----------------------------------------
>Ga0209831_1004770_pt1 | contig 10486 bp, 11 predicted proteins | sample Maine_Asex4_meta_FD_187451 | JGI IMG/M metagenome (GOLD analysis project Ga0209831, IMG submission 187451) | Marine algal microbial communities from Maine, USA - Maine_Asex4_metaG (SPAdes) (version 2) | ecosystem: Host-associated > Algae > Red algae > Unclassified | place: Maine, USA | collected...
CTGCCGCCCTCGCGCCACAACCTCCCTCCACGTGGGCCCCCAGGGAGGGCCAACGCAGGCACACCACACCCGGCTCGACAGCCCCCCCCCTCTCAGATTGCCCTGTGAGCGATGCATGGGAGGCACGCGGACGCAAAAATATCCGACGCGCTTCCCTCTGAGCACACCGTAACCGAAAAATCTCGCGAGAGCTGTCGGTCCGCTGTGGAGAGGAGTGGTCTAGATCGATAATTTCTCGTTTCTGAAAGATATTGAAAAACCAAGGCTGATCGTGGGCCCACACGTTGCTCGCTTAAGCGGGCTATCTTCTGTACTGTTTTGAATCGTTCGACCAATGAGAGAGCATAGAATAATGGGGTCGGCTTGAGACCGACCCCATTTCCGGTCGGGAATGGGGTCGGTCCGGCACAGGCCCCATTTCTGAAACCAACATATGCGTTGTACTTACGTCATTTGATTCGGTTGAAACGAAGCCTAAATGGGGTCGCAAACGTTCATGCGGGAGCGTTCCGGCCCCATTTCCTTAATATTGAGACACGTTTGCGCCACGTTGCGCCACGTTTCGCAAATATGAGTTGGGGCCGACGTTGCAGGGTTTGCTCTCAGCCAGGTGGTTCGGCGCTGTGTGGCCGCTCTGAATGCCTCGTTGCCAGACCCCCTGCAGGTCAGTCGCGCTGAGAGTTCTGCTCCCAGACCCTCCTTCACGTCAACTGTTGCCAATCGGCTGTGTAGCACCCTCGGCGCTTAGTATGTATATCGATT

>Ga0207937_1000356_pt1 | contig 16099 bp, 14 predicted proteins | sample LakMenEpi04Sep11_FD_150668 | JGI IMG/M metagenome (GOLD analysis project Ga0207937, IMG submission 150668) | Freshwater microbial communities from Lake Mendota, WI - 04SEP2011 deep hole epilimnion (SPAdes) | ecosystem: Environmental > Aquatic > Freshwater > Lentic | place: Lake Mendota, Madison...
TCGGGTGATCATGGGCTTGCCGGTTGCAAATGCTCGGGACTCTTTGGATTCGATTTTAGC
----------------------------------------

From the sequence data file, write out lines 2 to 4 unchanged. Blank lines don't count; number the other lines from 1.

CTGCCGCCCTCGCGCCACAACCTCCCTCCACGTGGGCCCCCAGGGAGGGCCAACGCAGGCACACCACACCCGGCTCGACAGCCCCCCCCCTCTCAGATTGCCCTGTGAGCGATGCATGGGAGGCACGCGGACGCAAAAATATCCGACGCGCTTCCCTCTGAGCACACCGTAACCGAAAAATCTCGCGAGAGCTGTCGGTCCGCTGTGGAGAGGAGTGGTCTAGATCGATAATTTCTCGTTTCTGAAAGATATTGAAAAACCAAGGCTGATCGTGGGCCCACACGTTGCTCGCTTAAGCGGGCTATCTTCTGTACTGTTTTGAATCGTTCGACCAATGAGAGAGCATAGAATAATGGGGTCGGCTTGAGACCGACCCCATTTCCGGTCGGGAATGGGGTCGGTCCGGCACAGGCCCCATTTCTGAAACCAACATATGCGTTGTACTTACGTCATTTGATTCGGTTGAAACGAAGCCTAAATGGGGTCGCAAACGTTCATGCGGGAGCGTTCCGGCCCCATTTCCTTAATATTGAGACACGTTTGCGCCACGTTGCGCCACGTTTCGCAAATATGAGTTGGGGCCGACGTTGCAGGGTTTGCTCTCAGCCAGGTGGTTCGGCGCTGTGTGGCCGCTCTGAATGCCTCGTTGCCAGACCCCCTGCAGGTCAGTCGCGCTGAGAGTTCTGCTCCCAGACCCTCCTTCACGTCAACTGTTGCCAATCGGCTGTGTAGCACCCTCGGCGCTTAGTATGTATATCGATT

>Ga0207937_1000356_pt1 | contig 16099 bp, 14 predicted proteins | sample LakMenEpi04Sep11_FD_150668 | JGI IMG/M metagenome (GOLD analysis project Ga0207937, IMG submission 150668) | Freshwater microbial communities from Lake Mendota, WI - 04SEP2011 deep hole epilimnion (SPAdes) | ecosystem: Environmental > Aquatic > Freshwater > Lentic | place: Lake Mendota, Madison...
TCGGGTGATCATGGGCTTGCCGGTTGCAAATGCTCGGGACTCTTTGGATTCGATTTTAGC